Jack Reacher: Never Look Back- I knew going in that it would not be as good as the original. When Werner Herzog is your main villain it’s hard to follow up. He is replaced by “that one guy” with his henchmen played by “that other guy.” Cruise is enjoyable as usual but he is starting to look his age. I am a Cruise-ite (ScienTomogist?) and would love to see more experimentation with roles encompassing the philosophical as opposed to the physical. But he runs so well.
Life (The alien one)– The first time I saw this trailer it just looked curious to me. Why are Ryan Reynolds AND Jake Gyllenhaal in space fighting an alien in this dumping ground of January-April releases? Maybe it’s going to be incredible? It is not. Despite a great cast, they never really gel and as organic as the monster looks at times, it appears cartoony against the surprisingly realistic spaceship. In the end, we are all doomed and that makes it worth it but only just barely.
Tab Hunter Confidential- Have you ever looked at Justin Theroux? I mean, really examined him? His head is way too big for his body but somehow this dimensionality works for the camera, not to mention his constantly and perfectly arched eyebrows. My point is, some people are physically built for fame and Tab Hunter was one of those people. Actually he still is. At 85 he has held onto those beach boy looks that propelled him into stardom in the Golden Era of Hollywood where he had to hide his sexuality, a practice that this film eludes to still existing today. You don’t think Justin Theroux is gay do you? Is Jennifer Anniston his beard?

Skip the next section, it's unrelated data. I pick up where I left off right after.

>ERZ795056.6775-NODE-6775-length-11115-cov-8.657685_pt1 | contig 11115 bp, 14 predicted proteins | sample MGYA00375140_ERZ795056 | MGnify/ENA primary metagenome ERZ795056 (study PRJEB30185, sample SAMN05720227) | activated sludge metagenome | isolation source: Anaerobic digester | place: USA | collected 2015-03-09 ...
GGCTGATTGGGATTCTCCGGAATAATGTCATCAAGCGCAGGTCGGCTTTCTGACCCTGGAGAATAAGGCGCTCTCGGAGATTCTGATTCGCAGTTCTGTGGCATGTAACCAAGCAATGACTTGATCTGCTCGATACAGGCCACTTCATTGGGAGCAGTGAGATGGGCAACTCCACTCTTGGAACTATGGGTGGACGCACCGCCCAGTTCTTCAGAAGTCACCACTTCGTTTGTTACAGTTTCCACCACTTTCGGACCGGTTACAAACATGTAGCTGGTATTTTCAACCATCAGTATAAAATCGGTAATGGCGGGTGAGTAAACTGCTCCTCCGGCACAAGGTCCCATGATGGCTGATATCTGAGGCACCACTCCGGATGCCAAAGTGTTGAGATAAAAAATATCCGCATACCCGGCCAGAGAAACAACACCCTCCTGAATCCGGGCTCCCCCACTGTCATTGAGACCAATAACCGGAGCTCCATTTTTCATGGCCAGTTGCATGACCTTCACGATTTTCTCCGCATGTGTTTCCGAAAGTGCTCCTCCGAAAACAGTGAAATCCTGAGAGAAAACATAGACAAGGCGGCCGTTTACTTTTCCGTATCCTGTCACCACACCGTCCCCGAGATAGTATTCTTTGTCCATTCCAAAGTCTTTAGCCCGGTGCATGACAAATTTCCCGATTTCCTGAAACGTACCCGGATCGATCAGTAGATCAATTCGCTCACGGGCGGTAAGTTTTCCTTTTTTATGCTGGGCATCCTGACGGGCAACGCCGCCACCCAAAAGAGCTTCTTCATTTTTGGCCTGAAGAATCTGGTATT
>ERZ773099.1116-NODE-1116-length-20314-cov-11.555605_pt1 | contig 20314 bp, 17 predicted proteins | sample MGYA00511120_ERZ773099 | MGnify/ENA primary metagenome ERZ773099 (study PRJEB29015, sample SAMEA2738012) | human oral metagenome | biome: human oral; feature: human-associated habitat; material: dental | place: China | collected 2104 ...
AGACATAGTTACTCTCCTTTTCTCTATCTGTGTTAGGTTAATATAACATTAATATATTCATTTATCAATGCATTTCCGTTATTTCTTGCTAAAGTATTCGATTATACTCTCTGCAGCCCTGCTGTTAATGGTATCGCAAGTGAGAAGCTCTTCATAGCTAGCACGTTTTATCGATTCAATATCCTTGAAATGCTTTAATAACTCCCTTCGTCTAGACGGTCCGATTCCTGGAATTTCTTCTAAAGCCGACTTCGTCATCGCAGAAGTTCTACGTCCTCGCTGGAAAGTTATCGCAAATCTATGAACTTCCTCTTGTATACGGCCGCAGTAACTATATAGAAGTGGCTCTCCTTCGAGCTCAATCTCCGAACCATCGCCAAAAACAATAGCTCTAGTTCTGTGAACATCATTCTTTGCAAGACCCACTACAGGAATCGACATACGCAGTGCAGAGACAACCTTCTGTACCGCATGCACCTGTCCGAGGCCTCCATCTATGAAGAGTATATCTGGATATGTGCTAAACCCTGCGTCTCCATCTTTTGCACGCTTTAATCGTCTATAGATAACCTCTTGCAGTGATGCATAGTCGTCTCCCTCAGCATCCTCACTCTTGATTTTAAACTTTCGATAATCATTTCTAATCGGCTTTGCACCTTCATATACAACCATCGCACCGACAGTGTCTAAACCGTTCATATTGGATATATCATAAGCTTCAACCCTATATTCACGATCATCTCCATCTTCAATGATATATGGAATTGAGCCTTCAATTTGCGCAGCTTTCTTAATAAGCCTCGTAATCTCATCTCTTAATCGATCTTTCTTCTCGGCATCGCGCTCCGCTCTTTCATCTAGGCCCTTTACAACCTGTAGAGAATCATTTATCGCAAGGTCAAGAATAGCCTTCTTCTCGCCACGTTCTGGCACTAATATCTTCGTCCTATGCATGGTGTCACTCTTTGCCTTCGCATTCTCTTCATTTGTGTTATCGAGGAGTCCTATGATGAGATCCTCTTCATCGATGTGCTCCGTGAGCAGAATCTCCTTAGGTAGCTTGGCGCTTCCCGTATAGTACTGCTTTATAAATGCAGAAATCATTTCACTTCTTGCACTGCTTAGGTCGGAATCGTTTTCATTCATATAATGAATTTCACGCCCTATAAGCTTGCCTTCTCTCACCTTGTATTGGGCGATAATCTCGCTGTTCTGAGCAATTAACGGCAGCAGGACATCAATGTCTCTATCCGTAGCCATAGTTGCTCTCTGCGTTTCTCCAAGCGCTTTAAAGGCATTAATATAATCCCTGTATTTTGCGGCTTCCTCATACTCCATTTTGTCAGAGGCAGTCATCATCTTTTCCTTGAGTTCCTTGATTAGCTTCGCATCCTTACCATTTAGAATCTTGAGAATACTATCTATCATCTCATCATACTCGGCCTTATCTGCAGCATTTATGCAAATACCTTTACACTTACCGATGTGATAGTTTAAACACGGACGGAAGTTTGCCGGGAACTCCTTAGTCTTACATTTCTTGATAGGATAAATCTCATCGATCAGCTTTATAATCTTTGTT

UPDATE: Justin and Jen have split, sadly, and are both currently single. Tune in here for all your celebrity gossip apparently.
Manhunter- I rarely have the opportunity to go back and watch original versions of movies as I spend most of my time lamenting the remakes of them. Red Dragon was a solid entry in the Hannibal Lecter series and as a film surpassed the Hannibal movie which was itself a sequel to Silence of the Lambs. This is the original version of Dragon by Michael Mann of Miami Vice fame and has Brian Cox as Lecter being held in a cell that would not hold Hopkin’s Lecter for an hour. Neon permeates this film and at one point you can see it through massive venetian blinds at the FBI headquarters. Did they have a neon sign at Langley at one point? You can’t see it but there’s cocaine everywhere in this film. Red Dragon is an improvement in every way possible.
One Good Thing: Brian Cox as Lecter is pretty watchable.
Watch Instead: Duh.
https://www.rogerebert.com/reviews/great-movie-the-grapes-of-wrath-1940. This is an interesting review and necessarily includes discussion of the socio-political elements that are the thrust of Steinbeck’s novel, for which he won the Pulitzer.